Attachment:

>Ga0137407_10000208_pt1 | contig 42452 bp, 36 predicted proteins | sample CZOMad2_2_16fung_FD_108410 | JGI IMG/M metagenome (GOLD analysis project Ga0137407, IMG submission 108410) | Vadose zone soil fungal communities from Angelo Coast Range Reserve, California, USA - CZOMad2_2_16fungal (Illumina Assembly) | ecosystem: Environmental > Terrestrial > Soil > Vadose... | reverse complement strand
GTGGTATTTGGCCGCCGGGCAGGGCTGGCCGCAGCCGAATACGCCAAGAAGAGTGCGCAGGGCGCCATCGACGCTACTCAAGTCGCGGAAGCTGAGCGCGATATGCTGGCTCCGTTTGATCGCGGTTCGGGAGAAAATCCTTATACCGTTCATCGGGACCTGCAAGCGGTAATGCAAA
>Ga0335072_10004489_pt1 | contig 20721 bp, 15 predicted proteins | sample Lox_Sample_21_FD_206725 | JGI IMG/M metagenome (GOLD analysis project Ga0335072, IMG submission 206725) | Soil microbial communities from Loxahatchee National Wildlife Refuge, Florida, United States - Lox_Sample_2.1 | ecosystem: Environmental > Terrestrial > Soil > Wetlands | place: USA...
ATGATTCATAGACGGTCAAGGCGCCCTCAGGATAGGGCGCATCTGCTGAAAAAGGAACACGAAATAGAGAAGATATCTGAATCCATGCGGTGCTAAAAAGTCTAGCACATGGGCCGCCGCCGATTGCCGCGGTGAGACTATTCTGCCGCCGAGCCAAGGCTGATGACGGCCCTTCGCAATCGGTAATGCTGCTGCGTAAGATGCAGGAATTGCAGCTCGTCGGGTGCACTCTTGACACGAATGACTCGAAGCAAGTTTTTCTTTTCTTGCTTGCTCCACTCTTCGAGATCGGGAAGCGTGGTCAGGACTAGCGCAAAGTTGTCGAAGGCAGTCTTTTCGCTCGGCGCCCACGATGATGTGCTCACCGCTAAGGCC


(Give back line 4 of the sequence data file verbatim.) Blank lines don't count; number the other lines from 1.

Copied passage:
ATGATTCATAGACGGTCAAGGCGCCCTCAGGATAGGGCGCATCTGCTGAAAAAGGAACACGAAATAGAGAAGATATCTGAATCCATGCGGTGCTAAAAAGTCTAGCACATGGGCCGCCGCCGATTGCCGCGGTGAGACTATTCTGCCGCCGAGCCAAGGCTGATGACGGCCCTTCGCAATCGGTAATGCTGCTGCGTAAGATGCAGGAATTGCAGCTCGTCGGGTGCACTCTTGACACGAATGACTCGAAGCAAGTTTTTCTTTTCTTGCTTGCTCCACTCTTCGAGATCGGGAAGCGTGGTCAGGACTAGCGCAAAGTTGTCGAAGGCAGTCTTTTCGCTCGGCGCCCACGATGATGTGCTCACCGCTAAGGCC